Notice: Eighth Circuit Rule 28a(k) Governs Citation of Unpublished Opinions and Provides That They Are Not Precedent and Generally Should Not Be Cited Unless Relevant to Establishing the Doctrines of Res Judicata, Collateral Estoppel, the Law of the Case, or if the Opinion Has Persuasive Value on a Material Issue and No Published Opinion Would Serve As Well.united States of America, Appellee, v. Thomas William Perry, Appellant, 963 F.2d 377 (8th Cir. 1992)Annotate this Case
Submitted: May 12, 1992. Filed: May 26, 1992
Before ARNOLD, Chief Judge, BRIGHT, Senior Circuit Judge, and WOLLMAN, Circuit Judge.
Thomas William Perry appeals the six-year sentence imposed by the District Court1 upon his plea of guilty to conspiring to distribute more than five kilograms of cocaine and aiding and abetting the distribution of 55.5 grams of cocaine. We affirm.
Perry entered his plea pursuant to a plea agreement under which the government agreed to dismiss several other counts. Perry acknowledged he understood that the ten-year mandatory minimum sentence of 21 U.S.C. § 841(b) (1) (A) applied to the conspiracy count. The agreement provided that Perry would cooperate and the government would move, under 18 U.S.C. § 3553(e) and U.S.S.G. § 5K1.1, for a departure below the statutory mandatory minimum and the Guidelines sentencing range. The parties agreed that Perry's sentence should not exceed eight years imprisonment, and that Perry could withdraw his plea if the District Court imposed a greater term of imprisonment. They agreed Perry's total offense level was 30, his criminal history category was III, and the appropriate sentencing range was 121-151 months. The parties further agreed that Perry could not withdraw from the plea agreement on the basis that the sentencing factors ultimately determined by the District Court differed from those stated in the agreement.
The presentence report (PSR) recommended that Perry receive an additional two-level decrease because he was a minor participant, but calculated his criminal history category as IV, yielding a sentencing range of 110-137 months. Perry filed a position paper asserting that his criminal history category was III and that he was entitled to a four-level decrease under U.S.S.G. § 3B1.2(a) because his participation was "minimal." He also sought to include allegedly mitigating information relating to the pervasive presence of drugs in his home from the time he was a child, physical abuse he suffered as a child, and his own chemical dependency. His objections did not mention the impact of the plea agreement or the applicability of section 841(b) (1) (A)'s mandatory minimum sentence.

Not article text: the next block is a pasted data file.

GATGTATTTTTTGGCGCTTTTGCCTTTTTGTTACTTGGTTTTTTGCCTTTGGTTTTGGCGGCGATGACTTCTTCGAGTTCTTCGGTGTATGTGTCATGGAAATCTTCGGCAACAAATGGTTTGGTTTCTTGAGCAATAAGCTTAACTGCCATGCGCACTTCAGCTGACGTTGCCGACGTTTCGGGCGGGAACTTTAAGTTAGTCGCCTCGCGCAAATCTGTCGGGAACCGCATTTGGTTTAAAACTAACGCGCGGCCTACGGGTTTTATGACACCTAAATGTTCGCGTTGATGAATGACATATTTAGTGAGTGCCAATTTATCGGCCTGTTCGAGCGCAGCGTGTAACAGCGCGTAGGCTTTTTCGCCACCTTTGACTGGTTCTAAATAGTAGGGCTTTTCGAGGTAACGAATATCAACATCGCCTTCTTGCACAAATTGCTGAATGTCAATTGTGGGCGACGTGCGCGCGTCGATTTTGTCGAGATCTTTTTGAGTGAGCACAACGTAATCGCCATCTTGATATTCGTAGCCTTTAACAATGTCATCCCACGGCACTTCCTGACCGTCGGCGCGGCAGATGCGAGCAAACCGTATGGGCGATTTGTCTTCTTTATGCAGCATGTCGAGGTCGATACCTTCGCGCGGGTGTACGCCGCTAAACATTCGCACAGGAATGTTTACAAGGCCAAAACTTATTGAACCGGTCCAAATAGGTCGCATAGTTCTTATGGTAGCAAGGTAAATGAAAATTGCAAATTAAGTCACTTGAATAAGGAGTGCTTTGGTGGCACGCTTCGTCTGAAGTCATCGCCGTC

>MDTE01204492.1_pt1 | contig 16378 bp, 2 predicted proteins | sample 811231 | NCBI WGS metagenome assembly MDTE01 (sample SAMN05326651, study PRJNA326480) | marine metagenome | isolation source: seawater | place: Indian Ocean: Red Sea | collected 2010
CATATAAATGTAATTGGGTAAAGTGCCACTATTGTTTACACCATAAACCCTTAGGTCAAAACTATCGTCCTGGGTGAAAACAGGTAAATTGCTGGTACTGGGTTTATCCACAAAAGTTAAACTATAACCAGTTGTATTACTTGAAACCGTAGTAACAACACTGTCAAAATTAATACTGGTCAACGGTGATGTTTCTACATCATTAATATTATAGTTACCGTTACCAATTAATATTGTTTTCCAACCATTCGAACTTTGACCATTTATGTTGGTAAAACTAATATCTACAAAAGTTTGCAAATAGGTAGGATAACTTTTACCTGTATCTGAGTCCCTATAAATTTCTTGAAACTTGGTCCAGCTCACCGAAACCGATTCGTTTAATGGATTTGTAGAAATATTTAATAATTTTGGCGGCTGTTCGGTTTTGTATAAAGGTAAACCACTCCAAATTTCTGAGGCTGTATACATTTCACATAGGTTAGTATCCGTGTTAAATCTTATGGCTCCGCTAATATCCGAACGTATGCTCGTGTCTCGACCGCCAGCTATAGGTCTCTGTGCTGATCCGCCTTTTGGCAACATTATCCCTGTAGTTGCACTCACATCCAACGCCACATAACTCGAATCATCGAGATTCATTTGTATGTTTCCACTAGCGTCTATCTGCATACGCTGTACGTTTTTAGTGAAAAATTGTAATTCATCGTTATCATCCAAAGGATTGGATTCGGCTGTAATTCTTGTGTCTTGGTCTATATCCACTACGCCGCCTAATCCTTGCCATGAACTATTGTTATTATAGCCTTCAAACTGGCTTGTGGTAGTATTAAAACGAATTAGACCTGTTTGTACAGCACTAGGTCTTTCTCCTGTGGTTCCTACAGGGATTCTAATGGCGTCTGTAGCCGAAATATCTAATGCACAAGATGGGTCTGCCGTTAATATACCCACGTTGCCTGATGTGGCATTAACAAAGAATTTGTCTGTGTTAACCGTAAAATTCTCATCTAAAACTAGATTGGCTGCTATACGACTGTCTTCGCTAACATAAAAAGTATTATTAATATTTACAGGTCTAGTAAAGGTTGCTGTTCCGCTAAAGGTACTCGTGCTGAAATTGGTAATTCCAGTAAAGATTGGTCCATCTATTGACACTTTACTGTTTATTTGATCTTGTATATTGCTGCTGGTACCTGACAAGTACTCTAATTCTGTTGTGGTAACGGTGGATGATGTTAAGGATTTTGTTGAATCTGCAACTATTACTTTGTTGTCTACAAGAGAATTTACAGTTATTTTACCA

Prior to sentencing, the government filed its motion for a departure below the mandatory minimum and the Guidelines range and recommended a sentence of six years imprisonment. At sentencing, the District Court rejected Perry's objections and adopted the PSR's calculations. Perry reaffirmed his assent to the plea agreement, but sought leniency based on his family background and substance-abuse problems. The District Court accepted the government's recommendation and sentenced Perry to six years imprisonment.
On appeal, Perry reasserts the arguments made in his objections to the PSR and contends the District Court did not adequately consider the mitigating circumstances. We assume that Perry's arguments are not precluded by his assent to the plea agreement. Even so, his challenges to the Court's Guidelines calculations are purely academic. Had Perry received the four-level adjustment for a minimal role in the offense and been sentenced as a criminal history category III, his sentencing range would have been 78-97 months.2 He does not deny that without a government motion he would still have been subject to section 841(b) (1) (A)'s ten-year mandatory minimum. Pursuant to the government's motion, the court sentenced Perry to six years imprisonment, substantially below the mandatory minimum and below the 78-97 month range. To the extent that Perry is arguing the court should have departed further based on his cooperation or his unfortunate family background and substance-abuse problems, the court's decision is unreviewable. See United States v. Sharp, 931 F.2d 1310, 1311 (8th Cir. 1991) (extent of downward departure unreviewable); United States v. Evidente, 894 F.2d 1000, 1004 (8th Cir.) (decision not to depart unreviewable), cert. denied, 495 U.S. 922 (1990). Furthermore, such circumstances generally would not be grounds for departure. See U.S.S.G. §§ 5H1.3, 5H1.4 (mental and emotional condition and drug dependency ordinarily not grounds for departure); see also United States v. Daly, 883 F.2d 313, 319 (4th Cir. 1989) (criminal behavior can often be explained by childhood abuse and neglect and same is generally not grounds for departure), cert. denied, 110 S. Ct. 2622 (1990).
Accordingly, we affirm.
The Honorable Edward J. Devitt, late a Senior United States District Judge for the District of Minnesota
In his objections, Perry erroneously asserted the range would have been 63-78 months. (Clerk's rec. at 59.) He based this assertion on receiving a cumulative adjustment of six levels for his role in the offense; two for minor role, and four more for minimal role. (Id. at 58.) The maximum adjustment authorized by U.S.S.G. § 3B1.2, however, is four levels. Section 3B1.2 provides:
Based on the defendant's role in the offense, decrease the offense level as follows:
(a) If the defendant was a minimal participant in any criminal activity, decrease by 4 levels;
(b) If the defendant was a minor participant in any criminal activity, decrease by 2 levels.
In cases falling between (a) and (b), decrease by 3 levels.